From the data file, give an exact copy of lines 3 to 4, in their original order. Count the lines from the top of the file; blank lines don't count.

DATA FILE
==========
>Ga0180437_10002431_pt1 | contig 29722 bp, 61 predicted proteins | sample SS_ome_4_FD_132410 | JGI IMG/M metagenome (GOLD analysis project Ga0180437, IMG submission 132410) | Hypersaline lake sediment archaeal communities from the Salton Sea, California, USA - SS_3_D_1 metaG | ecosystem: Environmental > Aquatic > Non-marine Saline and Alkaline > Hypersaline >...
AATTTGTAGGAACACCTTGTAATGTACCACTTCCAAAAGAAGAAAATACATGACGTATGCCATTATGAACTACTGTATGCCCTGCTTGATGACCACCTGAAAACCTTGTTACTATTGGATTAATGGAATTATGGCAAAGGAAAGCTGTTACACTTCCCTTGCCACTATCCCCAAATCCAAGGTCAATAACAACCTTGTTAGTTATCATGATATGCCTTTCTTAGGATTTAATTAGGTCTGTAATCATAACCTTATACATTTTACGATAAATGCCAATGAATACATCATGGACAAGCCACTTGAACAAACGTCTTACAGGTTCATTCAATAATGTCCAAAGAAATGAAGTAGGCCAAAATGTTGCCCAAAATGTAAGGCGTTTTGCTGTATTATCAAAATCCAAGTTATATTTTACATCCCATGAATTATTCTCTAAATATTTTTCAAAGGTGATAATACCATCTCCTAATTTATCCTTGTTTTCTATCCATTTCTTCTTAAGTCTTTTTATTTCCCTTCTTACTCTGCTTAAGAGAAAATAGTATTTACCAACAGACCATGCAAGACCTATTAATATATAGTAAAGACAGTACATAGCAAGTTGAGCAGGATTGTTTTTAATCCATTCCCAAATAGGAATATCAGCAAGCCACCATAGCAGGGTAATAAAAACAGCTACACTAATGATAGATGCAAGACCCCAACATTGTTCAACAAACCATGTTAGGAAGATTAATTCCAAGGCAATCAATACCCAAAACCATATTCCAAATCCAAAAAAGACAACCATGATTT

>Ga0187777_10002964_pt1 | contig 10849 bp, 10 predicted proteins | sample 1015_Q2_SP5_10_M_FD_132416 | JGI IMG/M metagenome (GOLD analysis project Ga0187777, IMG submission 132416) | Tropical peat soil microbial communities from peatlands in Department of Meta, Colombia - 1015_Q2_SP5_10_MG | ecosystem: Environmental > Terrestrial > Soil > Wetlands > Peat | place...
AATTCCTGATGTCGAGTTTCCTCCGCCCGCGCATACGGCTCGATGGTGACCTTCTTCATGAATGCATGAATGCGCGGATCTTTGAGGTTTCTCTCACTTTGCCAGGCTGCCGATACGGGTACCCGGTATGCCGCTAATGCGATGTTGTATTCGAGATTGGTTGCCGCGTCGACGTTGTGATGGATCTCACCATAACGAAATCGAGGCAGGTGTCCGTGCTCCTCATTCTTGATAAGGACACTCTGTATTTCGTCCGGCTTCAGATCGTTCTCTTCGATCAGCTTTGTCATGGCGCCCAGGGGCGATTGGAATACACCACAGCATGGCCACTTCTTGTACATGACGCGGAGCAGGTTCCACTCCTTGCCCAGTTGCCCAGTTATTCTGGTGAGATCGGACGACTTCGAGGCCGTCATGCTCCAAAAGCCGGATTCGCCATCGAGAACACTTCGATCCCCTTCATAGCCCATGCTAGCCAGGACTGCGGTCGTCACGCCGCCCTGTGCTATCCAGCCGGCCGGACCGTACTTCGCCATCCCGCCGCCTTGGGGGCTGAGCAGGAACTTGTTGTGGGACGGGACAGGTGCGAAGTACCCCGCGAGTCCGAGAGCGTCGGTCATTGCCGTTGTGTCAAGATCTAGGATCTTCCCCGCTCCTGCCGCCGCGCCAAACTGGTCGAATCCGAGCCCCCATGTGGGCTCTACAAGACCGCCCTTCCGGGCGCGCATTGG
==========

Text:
>Ga0187777_10002964_pt1 | contig 10849 bp, 10 predicted proteins | sample 1015_Q2_SP5_10_M_FD_132416 | JGI IMG/M metagenome (GOLD analysis project Ga0187777, IMG submission 132416) | Tropical peat soil microbial communities from peatlands in Department of Meta, Colombia - 1015_Q2_SP5_10_MG | ecosystem: Environmental > Terrestrial > Soil > Wetlands > Peat | place...
AATTCCTGATGTCGAGTTTCCTCCGCCCGCGCATACGGCTCGATGGTGACCTTCTTCATGAATGCATGAATGCGCGGATCTTTGAGGTTTCTCTCACTTTGCCAGGCTGCCGATACGGGTACCCGGTATGCCGCTAATGCGATGTTGTATTCGAGATTGGTTGCCGCGTCGACGTTGTGATGGATCTCACCATAACGAAATCGAGGCAGGTGTCCGTGCTCCTCATTCTTGATAAGGACACTCTGTATTTCGTCCGGCTTCAGATCGTTCTCTTCGATCAGCTTTGTCATGGCGCCCAGGGGCGATTGGAATACACCACAGCATGGCCACTTCTTGTACATGACGCGGAGCAGGTTCCACTCCTTGCCCAGTTGCCCAGTTATTCTGGTGAGATCGGACGACTTCGAGGCCGTCATGCTCCAAAAGCCGGATTCGCCATCGAGAACACTTCGATCCCCTTCATAGCCCATGCTAGCCAGGACTGCGGTCGTCACGCCGCCCTGTGCTATCCAGCCGGCCGGACCGTACTTCGCCATCCCGCCGCCTTGGGGGCTGAGCAGGAACTTGTTGTGGGACGGGACAGGTGCGAAGTACCCCGCGAGTCCGAGAGCGTCGGTCATTGCCGTTGTGTCAAGATCTAGGATCTTCCCCGCTCCTGCCGCCGCGCCAAACTGGTCGAATCCGAGCCCCCATGTGGGCTCTACAAGACCGCCCTTCCGGGCGCGCATTGG